2.4. Photocatalytic activity of Rhodamine B (RhB)

The adsorption and degradation activity of the as-prepared CoSe2-G-TiO2 were evaluated under visible light (xenon 8 W, λ > 420 nm) using RhB as a standard dye. In the experimental process, 30 mg of the CoSe2-G-TiO2 catalytic sample was dissolved in a 100 ml solution of RhB (2.0 × 10−6 mol/L) and vigorously stirred for 2 h in a dark box until solution attained absorption-desorption equilibrium. Before switching on the light source a sample was collected from the solution and put in a centrifuge at 10000 rpm for the elimination of solid materials. During the degradation process, using a pipette, 2 mg mL (CoSe2-G-TiO2) solution was collected every 30 min and centrifuged for 10 min to remove any suspended solid. A spectrophotometer (TU1810, Puxi Company, China) was used to analyze the withdrawn sample determine the UV-vis spectra. All the samples were irradiated for 180 min to compare their catalytic performance.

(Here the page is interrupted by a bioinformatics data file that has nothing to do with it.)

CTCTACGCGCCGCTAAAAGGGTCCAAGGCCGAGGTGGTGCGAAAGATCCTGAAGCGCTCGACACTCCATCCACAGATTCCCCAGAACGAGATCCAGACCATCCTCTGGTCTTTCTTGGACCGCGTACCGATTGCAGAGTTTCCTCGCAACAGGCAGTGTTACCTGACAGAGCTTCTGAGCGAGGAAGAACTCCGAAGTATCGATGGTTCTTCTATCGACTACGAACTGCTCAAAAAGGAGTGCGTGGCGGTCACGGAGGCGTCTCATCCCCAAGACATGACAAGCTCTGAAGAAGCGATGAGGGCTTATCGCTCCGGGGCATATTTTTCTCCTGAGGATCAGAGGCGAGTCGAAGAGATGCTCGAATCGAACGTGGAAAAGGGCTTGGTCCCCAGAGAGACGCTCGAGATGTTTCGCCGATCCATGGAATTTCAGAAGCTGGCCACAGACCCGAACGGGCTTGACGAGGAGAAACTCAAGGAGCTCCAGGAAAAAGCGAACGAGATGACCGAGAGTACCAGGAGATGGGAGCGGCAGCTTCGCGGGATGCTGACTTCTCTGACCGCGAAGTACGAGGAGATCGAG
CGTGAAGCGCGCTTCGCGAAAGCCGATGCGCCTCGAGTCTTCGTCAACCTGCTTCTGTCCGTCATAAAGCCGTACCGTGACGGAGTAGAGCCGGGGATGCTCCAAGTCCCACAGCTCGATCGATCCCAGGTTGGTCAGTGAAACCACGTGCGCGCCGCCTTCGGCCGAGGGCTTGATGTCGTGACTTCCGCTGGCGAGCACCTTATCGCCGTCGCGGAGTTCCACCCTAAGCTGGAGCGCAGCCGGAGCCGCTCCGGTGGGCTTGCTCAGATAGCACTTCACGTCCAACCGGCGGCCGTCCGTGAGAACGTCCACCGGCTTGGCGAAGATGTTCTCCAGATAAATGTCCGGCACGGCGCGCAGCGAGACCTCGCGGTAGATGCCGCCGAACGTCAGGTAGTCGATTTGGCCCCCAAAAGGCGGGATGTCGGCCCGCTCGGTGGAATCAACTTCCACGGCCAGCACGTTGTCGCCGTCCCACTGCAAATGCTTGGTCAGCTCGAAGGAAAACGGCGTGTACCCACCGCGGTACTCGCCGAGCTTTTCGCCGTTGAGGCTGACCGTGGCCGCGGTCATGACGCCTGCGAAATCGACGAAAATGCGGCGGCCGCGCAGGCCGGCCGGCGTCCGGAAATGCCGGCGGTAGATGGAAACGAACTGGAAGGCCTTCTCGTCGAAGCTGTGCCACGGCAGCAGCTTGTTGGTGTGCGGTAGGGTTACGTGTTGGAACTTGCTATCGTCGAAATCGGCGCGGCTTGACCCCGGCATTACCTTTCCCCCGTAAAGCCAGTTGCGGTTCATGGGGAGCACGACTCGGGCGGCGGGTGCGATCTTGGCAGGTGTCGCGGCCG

2.5. Characterization

The crystallinity of the CoSe2-G-TiO2 nanocomposite was investigated using monochromatic high intensity Cu Kα radiation (λ = 1.5406 A) in XRD (Shimadzu XD-D1). The surface morphology, including such aspects as the composition, and crystallization of the prepared simple, was studied using a scattering electron microscope (SEM) (JS M-5600 JEOL, Japan) and a transmission electron microscope (TEM) (JEOL, JEM-2010, and Japan). The change in absorbance was measured using a UV-Vis spectrophotometer (Optizen POP, Korea). Raman spectra of the prepared samples were studied using a spectrometer (Jasco, NRS-3100) with an excitation laser wavelength of 532.06 nm

3. Results and Discussion

3.1. Material characterization